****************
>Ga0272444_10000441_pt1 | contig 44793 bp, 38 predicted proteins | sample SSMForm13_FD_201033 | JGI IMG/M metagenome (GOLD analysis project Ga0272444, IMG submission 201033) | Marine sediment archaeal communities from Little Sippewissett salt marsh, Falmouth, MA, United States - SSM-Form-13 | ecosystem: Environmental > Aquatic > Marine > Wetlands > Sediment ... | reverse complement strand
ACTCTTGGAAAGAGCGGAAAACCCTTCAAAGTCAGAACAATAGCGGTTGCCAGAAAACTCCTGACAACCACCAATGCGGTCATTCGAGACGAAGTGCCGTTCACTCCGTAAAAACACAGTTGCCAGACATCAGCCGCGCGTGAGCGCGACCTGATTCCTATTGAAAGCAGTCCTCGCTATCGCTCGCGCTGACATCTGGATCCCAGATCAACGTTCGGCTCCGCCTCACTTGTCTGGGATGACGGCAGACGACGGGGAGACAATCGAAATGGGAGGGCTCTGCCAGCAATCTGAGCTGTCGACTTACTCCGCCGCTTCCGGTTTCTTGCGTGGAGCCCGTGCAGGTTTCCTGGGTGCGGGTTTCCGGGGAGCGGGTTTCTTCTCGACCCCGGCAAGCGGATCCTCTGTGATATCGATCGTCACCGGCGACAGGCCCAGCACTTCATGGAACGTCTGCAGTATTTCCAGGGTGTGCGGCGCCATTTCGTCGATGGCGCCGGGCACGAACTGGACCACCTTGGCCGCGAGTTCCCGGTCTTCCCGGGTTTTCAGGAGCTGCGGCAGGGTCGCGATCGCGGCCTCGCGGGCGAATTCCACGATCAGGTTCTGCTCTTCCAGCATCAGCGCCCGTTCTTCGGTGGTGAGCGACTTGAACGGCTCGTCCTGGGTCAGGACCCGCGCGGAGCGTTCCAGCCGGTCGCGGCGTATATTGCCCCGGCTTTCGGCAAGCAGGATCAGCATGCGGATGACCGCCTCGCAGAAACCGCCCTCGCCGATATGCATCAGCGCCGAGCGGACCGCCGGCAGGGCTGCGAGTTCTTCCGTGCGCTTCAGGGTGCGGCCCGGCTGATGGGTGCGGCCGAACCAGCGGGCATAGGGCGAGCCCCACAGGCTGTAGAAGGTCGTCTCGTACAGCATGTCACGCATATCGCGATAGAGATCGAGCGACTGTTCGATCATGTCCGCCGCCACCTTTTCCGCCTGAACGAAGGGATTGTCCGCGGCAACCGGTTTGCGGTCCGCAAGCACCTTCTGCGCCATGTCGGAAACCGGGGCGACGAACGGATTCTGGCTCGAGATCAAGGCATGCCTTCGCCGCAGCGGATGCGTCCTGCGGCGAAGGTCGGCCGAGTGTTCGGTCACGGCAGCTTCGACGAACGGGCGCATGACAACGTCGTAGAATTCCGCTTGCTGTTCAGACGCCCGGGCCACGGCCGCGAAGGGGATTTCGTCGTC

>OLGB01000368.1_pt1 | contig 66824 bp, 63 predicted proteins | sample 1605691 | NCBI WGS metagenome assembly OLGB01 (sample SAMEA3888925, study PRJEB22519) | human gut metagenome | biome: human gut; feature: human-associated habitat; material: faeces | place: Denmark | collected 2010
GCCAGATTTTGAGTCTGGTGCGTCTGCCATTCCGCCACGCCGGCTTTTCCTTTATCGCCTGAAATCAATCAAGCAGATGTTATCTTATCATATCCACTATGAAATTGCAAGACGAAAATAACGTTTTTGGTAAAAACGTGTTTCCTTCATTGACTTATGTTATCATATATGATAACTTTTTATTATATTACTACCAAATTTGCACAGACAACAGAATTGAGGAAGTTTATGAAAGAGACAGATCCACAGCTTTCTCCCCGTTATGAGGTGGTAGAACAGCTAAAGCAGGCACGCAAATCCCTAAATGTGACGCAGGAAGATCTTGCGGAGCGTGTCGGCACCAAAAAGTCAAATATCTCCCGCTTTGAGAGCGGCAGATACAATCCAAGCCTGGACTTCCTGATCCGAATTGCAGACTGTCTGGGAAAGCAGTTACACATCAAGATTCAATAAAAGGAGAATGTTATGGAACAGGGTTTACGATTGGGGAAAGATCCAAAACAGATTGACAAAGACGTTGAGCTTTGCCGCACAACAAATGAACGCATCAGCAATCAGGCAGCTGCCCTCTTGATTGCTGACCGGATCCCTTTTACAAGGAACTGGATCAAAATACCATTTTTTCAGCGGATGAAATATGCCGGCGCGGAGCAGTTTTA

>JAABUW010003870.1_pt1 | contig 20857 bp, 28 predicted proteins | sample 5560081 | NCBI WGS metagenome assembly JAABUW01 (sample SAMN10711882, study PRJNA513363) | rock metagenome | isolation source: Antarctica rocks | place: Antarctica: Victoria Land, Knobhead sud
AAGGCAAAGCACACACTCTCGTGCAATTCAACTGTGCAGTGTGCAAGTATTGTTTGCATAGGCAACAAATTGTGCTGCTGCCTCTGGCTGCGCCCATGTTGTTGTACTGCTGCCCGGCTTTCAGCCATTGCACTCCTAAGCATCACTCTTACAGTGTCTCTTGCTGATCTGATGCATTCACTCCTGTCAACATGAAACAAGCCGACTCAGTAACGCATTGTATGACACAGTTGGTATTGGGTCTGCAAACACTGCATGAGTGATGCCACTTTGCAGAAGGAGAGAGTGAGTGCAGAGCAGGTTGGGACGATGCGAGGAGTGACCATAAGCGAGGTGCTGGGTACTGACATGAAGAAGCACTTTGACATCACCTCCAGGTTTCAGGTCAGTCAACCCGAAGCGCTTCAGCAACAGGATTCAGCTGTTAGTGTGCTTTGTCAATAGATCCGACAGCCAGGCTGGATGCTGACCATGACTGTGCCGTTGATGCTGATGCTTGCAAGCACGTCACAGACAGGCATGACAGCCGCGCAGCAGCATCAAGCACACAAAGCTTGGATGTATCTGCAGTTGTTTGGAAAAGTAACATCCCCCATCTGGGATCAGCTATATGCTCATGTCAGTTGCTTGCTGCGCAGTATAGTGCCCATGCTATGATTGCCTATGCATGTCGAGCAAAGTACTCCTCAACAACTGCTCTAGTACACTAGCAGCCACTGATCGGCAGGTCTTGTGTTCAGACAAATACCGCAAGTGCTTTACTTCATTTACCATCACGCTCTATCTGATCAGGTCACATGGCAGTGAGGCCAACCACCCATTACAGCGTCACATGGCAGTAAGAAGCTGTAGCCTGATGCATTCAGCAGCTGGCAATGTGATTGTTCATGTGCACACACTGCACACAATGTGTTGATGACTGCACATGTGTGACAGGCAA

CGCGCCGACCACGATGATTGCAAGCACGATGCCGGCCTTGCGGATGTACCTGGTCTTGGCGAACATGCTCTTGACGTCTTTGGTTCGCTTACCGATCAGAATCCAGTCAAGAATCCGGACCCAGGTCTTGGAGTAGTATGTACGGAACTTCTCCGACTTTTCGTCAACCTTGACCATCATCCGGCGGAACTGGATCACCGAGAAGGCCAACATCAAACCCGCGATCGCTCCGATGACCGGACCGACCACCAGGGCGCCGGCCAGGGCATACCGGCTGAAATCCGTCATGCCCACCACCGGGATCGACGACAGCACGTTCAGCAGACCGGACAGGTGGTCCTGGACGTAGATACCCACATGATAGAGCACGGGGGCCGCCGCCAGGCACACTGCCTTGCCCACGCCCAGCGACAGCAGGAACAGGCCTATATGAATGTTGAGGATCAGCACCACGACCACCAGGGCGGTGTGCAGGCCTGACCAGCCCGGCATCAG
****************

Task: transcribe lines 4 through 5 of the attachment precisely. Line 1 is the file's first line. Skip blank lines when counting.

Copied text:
GCCAGATTTTGAGTCTGGTGCGTCTGCCATTCCGCCACGCCGGCTTTTCCTTTATCGCCTGAAATCAATCAAGCAGATGTTATCTTATCATATCCACTATGAAATTGCAAGACGAAAATAACGTTTTTGGTAAAAACGTGTTTCCTTCATTGACTTATGTTATCATATATGATAACTTTTTATTATATTACTACCAAATTTGCACAGACAACAGAATTGAGGAAGTTTATGAAAGAGACAGATCCACAGCTTTCTCCCCGTTATGAGGTGGTAGAACAGCTAAAGCAGGCACGCAAATCCCTAAATGTGACGCAGGAAGATCTTGCGGAGCGTGTCGGCACCAAAAAGTCAAATATCTCCCGCTTTGAGAGCGGCAGATACAATCCAAGCCTGGACTTCCTGATCCGAATTGCAGACTGTCTGGGAAAGCAGTTACACATCAAGATTCAATAAAAGGAGAATGTTATGGAACAGGGTTTACGATTGGGGAAAGATCCAAAACAGATTGACAAAGACGTTGAGCTTTGCCGCACAACAAATGAACGCATCAGCAATCAGGCAGCTGCCCTCTTGATTGCTGACCGGATCCCTTTTACAAGGAACTGGATCAAAATACCATTTTTTCAGCGGATGAAATATGCCGGCGCGGAGCAGTTTTA

>JAABUW010003870.1_pt1 | contig 20857 bp, 28 predicted proteins | sample 5560081 | NCBI WGS metagenome assembly JAABUW01 (sample SAMN10711882, study PRJNA513363) | rock metagenome | isolation source: Antarctica rocks | place: Antarctica: Victoria Land, Knobhead sud